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To Replace or Not Replace?

The number of joint replacements performed per year continues to grow and it is anticipated that as the average life span continues, and people continue to remain more active than they have in previous generations that the number will continue to grow. As a matter of fact, there have been articles that have shown some concern as to whether or not there will be enough access to surgeons to actually perform this growing number of replacements!

The question we hear often from patient is “When do I know it’s time to get a knee replacement?” There is no single answer to this question as it varies for each person.

Signs that it might be time for a knee replacement:

  • Your pain persists or recurs over time
  • Your knee aches during and after exercise
  • You’re no longer as mobile as you’d like to be
  • Medication and using a cane aren’t delivering enough relief
  • Your knee stiffens up from sitting in a car or a movie theater
  • You feel pain in rainy weather
  • The pain prevents you from sleeping
  • You feel a decrease in knee motion or the degree to which you’re able to bend your knee
  • Your knees are stiff or swollen
  • You have difficulty walking or climbing stairs
  • You have difficulty getting in and out of chairs and bathtubs
  • You experience morning stiffness that typically lasts less than 30 minutes (as opposed to stiffness lasting longer than 45 minutes, a sign of an inflammatory condition called rheumatoid arthritis)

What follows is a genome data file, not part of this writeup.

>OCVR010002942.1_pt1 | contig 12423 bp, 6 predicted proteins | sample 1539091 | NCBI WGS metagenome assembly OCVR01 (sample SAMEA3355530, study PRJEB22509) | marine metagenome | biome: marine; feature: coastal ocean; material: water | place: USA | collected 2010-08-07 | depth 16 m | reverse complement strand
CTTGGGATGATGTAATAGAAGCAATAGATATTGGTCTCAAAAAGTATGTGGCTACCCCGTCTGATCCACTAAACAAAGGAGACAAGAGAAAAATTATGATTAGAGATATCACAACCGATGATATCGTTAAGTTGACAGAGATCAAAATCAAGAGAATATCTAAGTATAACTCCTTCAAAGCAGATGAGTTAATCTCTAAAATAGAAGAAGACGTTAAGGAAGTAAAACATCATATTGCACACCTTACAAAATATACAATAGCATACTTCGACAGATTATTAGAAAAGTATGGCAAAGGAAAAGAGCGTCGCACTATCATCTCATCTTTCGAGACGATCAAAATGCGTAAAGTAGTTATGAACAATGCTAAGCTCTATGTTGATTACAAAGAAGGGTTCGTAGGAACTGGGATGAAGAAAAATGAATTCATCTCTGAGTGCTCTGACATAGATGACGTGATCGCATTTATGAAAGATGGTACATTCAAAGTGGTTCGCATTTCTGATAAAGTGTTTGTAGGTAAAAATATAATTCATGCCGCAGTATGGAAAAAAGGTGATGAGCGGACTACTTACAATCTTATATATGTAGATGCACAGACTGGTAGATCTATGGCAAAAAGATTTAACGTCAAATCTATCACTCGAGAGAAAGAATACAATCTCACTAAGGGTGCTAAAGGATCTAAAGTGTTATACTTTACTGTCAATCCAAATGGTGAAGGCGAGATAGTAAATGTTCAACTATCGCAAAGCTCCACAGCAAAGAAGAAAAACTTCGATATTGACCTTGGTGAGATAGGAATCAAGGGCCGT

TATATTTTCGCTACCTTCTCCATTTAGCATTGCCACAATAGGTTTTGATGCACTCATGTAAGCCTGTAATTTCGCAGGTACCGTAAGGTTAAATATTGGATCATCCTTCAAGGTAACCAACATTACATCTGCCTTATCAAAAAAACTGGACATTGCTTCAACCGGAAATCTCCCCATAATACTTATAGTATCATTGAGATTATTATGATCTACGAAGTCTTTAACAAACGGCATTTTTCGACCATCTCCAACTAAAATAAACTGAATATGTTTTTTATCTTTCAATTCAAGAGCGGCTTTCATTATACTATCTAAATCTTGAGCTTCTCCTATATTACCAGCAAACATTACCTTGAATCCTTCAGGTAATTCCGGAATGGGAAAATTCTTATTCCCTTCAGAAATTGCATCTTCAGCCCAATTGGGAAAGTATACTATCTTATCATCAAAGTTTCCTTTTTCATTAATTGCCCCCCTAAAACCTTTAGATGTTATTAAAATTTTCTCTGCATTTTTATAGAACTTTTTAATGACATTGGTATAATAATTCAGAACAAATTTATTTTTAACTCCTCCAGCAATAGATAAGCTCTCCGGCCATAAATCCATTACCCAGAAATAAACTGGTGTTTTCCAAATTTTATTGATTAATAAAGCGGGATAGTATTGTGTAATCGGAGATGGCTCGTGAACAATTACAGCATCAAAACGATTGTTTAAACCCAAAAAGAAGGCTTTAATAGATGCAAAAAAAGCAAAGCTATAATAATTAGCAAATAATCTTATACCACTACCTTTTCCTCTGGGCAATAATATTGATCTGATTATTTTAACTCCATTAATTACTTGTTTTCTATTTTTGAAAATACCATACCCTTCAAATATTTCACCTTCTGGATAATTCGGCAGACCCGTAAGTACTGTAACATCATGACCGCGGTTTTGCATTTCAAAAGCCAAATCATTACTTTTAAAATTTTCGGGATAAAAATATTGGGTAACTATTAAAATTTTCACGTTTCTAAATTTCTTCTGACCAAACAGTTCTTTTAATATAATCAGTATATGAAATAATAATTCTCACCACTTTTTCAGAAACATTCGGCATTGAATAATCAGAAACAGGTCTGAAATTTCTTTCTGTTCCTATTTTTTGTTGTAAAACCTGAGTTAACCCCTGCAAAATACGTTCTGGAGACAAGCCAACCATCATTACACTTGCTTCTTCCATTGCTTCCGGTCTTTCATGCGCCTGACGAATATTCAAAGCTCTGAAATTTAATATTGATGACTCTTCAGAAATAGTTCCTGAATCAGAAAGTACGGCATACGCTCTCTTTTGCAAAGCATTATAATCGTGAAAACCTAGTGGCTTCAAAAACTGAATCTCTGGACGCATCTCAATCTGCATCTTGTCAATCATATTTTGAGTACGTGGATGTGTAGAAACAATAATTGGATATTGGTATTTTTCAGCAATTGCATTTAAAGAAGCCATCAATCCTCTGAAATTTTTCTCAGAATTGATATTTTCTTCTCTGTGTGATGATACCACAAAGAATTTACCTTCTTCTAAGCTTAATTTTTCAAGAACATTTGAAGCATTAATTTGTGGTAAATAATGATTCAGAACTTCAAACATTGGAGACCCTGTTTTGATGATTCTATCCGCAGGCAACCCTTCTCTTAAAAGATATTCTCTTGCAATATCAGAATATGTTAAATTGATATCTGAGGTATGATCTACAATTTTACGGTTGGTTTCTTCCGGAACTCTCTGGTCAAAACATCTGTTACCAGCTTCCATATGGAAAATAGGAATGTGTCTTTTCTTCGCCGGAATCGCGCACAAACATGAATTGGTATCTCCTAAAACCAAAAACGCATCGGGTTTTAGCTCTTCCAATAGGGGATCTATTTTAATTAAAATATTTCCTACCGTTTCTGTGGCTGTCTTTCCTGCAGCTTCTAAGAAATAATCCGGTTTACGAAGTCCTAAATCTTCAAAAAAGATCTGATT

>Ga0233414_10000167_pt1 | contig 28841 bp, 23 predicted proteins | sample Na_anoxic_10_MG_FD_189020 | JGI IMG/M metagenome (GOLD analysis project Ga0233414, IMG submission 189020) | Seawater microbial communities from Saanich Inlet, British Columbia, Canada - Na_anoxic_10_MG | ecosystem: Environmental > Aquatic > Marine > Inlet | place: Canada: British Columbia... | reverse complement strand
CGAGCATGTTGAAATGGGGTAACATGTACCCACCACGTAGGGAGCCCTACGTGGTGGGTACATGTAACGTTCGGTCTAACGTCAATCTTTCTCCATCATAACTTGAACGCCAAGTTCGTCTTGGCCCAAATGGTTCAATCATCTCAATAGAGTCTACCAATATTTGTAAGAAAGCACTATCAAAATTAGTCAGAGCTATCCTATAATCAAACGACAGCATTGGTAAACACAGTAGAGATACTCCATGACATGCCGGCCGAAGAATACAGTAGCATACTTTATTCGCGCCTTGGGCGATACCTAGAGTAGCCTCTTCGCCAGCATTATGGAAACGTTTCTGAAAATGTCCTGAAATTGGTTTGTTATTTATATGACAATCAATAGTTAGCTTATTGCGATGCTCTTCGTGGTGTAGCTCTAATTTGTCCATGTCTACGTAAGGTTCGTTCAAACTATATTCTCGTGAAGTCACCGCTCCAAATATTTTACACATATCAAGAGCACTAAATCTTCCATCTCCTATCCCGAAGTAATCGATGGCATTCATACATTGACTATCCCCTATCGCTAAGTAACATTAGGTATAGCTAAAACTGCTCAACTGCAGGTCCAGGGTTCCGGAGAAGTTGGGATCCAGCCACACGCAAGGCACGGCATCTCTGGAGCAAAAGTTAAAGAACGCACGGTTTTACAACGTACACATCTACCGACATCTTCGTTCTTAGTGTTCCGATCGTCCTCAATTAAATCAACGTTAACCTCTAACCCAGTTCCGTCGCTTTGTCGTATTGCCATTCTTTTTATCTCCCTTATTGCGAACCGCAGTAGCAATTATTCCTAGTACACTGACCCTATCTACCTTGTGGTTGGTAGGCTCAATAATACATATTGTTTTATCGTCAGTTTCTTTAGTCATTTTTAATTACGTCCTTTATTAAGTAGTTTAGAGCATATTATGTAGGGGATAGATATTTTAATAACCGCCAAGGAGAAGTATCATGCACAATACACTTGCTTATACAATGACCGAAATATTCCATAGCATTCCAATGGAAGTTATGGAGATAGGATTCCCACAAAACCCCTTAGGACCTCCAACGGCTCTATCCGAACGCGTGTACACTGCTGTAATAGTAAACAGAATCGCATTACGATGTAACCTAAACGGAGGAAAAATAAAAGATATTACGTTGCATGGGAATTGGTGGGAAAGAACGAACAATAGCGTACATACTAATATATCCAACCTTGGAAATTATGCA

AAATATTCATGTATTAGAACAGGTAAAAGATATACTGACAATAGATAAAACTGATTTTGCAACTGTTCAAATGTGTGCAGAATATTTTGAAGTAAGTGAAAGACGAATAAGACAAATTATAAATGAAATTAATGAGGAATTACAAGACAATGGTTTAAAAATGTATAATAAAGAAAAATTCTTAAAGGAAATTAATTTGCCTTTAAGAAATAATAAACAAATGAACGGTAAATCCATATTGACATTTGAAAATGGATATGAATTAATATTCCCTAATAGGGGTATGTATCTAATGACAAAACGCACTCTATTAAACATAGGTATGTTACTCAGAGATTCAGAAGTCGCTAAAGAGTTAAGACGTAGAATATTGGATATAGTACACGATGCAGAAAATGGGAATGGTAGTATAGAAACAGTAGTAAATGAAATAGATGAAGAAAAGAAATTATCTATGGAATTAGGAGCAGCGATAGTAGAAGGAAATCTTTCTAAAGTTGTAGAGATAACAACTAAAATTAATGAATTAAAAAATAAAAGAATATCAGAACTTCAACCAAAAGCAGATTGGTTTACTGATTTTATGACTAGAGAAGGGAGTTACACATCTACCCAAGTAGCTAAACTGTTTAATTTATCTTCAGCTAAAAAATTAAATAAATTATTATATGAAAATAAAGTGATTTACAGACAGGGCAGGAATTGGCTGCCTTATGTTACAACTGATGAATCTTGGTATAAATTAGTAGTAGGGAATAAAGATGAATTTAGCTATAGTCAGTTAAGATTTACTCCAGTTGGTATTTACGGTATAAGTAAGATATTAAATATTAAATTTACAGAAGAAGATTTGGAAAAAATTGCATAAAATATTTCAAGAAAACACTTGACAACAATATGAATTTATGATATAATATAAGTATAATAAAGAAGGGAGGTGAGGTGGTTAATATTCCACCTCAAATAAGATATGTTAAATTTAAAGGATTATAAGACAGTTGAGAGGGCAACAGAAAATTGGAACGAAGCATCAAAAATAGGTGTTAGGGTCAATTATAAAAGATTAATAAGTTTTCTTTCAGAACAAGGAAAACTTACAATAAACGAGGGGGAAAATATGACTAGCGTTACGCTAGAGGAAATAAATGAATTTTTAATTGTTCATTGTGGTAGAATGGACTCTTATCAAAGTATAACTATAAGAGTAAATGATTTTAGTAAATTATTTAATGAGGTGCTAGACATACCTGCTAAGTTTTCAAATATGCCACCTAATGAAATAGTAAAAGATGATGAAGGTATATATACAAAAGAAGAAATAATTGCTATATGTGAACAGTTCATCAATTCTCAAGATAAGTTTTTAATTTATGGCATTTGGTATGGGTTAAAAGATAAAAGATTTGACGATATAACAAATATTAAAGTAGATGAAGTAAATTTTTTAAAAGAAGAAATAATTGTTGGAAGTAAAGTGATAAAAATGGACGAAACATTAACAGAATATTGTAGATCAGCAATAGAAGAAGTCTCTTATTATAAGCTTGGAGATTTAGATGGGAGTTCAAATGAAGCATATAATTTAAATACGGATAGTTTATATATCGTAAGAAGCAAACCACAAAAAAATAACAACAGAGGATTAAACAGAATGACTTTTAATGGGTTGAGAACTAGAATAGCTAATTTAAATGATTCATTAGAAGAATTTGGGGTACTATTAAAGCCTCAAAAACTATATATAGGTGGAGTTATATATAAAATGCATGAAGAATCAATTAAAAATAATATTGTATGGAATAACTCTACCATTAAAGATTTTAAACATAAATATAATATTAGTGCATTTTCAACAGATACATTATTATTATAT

• You feel a “grating” of your joint
  • You’ve had a previous injury to the anterior cruciate ligament (ACL) of your knee

If you have a number of these signs or symptoms, it may be time to start having a conversation with your primary care doctor for a referral to an orthopedist that specializes in joint replacements to start to look at alternatives.

Before you make the final decision, there are a number of conservative methods that can be very helpful in reducing pain and may extend the time before getting a knee replacement…or maybe even prevent it all together. There was a recent article in the New York Times that discussed a study that was performed trying to determine whether surgery, or conservative measures were best. In a number of the cases, physical therapy alone was very helpful in reducing pain and helping to avoid surgery, but in a number of other cases, it was the joint replacement that really helped fully restore function and relieve pain.

From the perspective of a physical therapist, even if you are planning to go the route of a joint replacement, having a course of physical therapy prior to the procedure can help to maximize your mobility and strength and really help improve the speed and outcomes of your post-surgical recovery.

Michael Vacon, PT is the Managing Partner of Blue Hills Sports & Spine Rehabilitation of Braintree and Weymouth and can be reached at mvacon@bluehillspt.com